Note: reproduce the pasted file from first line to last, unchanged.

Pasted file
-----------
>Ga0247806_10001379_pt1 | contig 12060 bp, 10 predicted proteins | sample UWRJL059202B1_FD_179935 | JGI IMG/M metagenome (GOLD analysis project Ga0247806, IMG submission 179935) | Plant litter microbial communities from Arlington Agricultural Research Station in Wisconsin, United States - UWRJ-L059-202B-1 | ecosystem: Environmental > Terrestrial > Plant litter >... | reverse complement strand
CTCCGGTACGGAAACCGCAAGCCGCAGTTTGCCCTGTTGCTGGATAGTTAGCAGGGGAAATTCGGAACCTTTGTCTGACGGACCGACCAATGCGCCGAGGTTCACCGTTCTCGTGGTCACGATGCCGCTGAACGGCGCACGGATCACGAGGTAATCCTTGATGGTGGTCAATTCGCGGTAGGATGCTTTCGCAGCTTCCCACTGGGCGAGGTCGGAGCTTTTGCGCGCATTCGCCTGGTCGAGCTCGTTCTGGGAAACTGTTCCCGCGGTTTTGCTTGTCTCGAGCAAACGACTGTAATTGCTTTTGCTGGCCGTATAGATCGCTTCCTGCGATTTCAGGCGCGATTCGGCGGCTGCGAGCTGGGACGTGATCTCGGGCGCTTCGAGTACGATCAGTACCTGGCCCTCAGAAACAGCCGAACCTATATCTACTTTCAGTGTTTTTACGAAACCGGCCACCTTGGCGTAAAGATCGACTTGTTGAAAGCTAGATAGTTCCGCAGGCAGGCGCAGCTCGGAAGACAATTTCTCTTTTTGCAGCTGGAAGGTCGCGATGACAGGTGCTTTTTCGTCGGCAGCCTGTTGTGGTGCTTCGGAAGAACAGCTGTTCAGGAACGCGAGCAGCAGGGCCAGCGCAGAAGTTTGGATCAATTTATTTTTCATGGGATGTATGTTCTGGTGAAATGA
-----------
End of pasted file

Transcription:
>Ga0247806_10001379_pt1 | contig 12060 bp, 10 predicted proteins | sample UWRJL059202B1_FD_179935 | JGI IMG/M metagenome (GOLD analysis project Ga0247806, IMG submission 179935) | Plant litter microbial communities from Arlington Agricultural Research Station in Wisconsin, United States - UWRJ-L059-202B-1 | ecosystem: Environmental > Terrestrial > Plant litter >... | reverse complement strand
CTCCGGTACGGAAACCGCAAGCCGCAGTTTGCCCTGTTGCTGGATAGTTAGCAGGGGAAATTCGGAACCTTTGTCTGACGGACCGACCAATGCGCCGAGGTTCACCGTTCTCGTGGTCACGATGCCGCTGAACGGCGCACGGATCACGAGGTAATCCTTGATGGTGGTCAATTCGCGGTAGGATGCTTTCGCAGCTTCCCACTGGGCGAGGTCGGAGCTTTTGCGCGCATTCGCCTGGTCGAGCTCGTTCTGGGAAACTGTTCCCGCGGTTTTGCTTGTCTCGAGCAAACGACTGTAATTGCTTTTGCTGGCCGTATAGATCGCTTCCTGCGATTTCAGGCGCGATTCGGCGGCTGCGAGCTGGGACGTGATCTCGGGCGCTTCGAGTACGATCAGTACCTGGCCCTCAGAAACAGCCGAACCTATATCTACTTTCAGTGTTTTTACGAAACCGGCCACCTTGGCGTAAAGATCGACTTGTTGAAAGCTAGATAGTTCCGCAGGCAGGCGCAGCTCGGAAGACAATTTCTCTTTTTGCAGCTGGAAGGTCGCGATGACAGGTGCTTTTTCGTCGGCAGCCTGTTGTGGTGCTTCGGAAGAACAGCTGTTCAGGAACGCGAGCAGCAGGGCCAGCGCAGAAGTTTGGATCAATTTATTTTTCATGGGATGTATGTTCTGGTGAAATGA